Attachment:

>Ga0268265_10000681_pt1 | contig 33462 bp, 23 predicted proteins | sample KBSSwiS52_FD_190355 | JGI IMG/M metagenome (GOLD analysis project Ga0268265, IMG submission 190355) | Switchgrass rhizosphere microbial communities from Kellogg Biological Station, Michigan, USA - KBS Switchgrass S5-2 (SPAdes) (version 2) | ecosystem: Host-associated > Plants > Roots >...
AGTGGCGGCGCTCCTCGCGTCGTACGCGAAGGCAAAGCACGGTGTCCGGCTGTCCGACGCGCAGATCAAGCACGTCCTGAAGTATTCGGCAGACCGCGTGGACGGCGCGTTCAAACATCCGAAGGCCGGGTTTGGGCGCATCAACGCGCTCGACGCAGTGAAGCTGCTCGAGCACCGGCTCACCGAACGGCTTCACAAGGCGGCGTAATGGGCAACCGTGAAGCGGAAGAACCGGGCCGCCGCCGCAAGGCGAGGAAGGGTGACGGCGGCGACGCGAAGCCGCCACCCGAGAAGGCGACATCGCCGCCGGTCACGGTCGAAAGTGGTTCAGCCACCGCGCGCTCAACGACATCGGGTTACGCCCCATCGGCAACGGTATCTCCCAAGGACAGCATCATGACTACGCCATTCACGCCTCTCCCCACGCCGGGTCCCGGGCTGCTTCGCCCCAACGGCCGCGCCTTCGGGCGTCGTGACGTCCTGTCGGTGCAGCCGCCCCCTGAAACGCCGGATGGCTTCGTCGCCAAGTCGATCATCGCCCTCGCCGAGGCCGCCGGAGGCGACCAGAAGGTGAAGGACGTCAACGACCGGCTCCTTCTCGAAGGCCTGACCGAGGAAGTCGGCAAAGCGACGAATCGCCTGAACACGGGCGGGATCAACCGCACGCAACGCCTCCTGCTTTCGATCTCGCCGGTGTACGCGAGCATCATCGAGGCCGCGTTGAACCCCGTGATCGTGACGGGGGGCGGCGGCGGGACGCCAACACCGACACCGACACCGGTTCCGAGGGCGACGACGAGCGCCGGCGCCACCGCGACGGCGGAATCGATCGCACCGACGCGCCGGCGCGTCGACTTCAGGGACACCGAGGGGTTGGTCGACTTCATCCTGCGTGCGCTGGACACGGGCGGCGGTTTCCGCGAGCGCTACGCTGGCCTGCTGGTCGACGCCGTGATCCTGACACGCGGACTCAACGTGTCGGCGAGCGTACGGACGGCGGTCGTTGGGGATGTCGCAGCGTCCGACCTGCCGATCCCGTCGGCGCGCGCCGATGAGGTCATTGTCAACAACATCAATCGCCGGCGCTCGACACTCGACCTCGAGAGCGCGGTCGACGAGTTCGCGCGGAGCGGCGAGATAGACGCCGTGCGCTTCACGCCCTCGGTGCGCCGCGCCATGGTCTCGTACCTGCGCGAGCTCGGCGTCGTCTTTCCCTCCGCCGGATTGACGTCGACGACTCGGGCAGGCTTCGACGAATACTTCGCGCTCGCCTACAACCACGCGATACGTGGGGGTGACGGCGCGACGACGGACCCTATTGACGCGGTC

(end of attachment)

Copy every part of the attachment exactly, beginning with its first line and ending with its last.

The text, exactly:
>Ga0268265_10000681_pt1 | contig 33462 bp, 23 predicted proteins | sample KBSSwiS52_FD_190355 | JGI IMG/M metagenome (GOLD analysis project Ga0268265, IMG submission 190355) | Switchgrass rhizosphere microbial communities from Kellogg Biological Station, Michigan, USA - KBS Switchgrass S5-2 (SPAdes) (version 2) | ecosystem: Host-associated > Plants > Roots >...
AGTGGCGGCGCTCCTCGCGTCGTACGCGAAGGCAAAGCACGGTGTCCGGCTGTCCGACGCGCAGATCAAGCACGTCCTGAAGTATTCGGCAGACCGCGTGGACGGCGCGTTCAAACATCCGAAGGCCGGGTTTGGGCGCATCAACGCGCTCGACGCAGTGAAGCTGCTCGAGCACCGGCTCACCGAACGGCTTCACAAGGCGGCGTAATGGGCAACCGTGAAGCGGAAGAACCGGGCCGCCGCCGCAAGGCGAGGAAGGGTGACGGCGGCGACGCGAAGCCGCCACCCGAGAAGGCGACATCGCCGCCGGTCACGGTCGAAAGTGGTTCAGCCACCGCGCGCTCAACGACATCGGGTTACGCCCCATCGGCAACGGTATCTCCCAAGGACAGCATCATGACTACGCCATTCACGCCTCTCCCCACGCCGGGTCCCGGGCTGCTTCGCCCCAACGGCCGCGCCTTCGGGCGTCGTGACGTCCTGTCGGTGCAGCCGCCCCCTGAAACGCCGGATGGCTTCGTCGCCAAGTCGATCATCGCCCTCGCCGAGGCCGCCGGAGGCGACCAGAAGGTGAAGGACGTCAACGACCGGCTCCTTCTCGAAGGCCTGACCGAGGAAGTCGGCAAAGCGACGAATCGCCTGAACACGGGCGGGATCAACCGCACGCAACGCCTCCTGCTTTCGATCTCGCCGGTGTACGCGAGCATCATCGAGGCCGCGTTGAACCCCGTGATCGTGACGGGGGGCGGCGGCGGGACGCCAACACCGACACCGACACCGGTTCCGAGGGCGACGACGAGCGCCGGCGCCACCGCGACGGCGGAATCGATCGCACCGACGCGCCGGCGCGTCGACTTCAGGGACACCGAGGGGTTGGTCGACTTCATCCTGCGTGCGCTGGACACGGGCGGCGGTTTCCGCGAGCGCTACGCTGGCCTGCTGGTCGACGCCGTGATCCTGACACGCGGACTCAACGTGTCGGCGAGCGTACGGACGGCGGTCGTTGGGGATGTCGCAGCGTCCGACCTGCCGATCCCGTCGGCGCGCGCCGATGAGGTCATTGTCAACAACATCAATCGCCGGCGCTCGACACTCGACCTCGAGAGCGCGGTCGACGAGTTCGCGCGGAGCGGCGAGATAGACGCCGTGCGCTTCACGCCCTCGGTGCGCCGCGCCATGGTCTCGTACCTGCGCGAGCTCGGCGTCGTCTTTCCCTCCGCCGGATTGACGTCGACGACTCGGGCAGGCTTCGACGAATACTTCGCGCTCGCCTACAACCACGCGATACGTGGGGGTGACGGCGCGACGACGGACCCTATTGACGCGGTC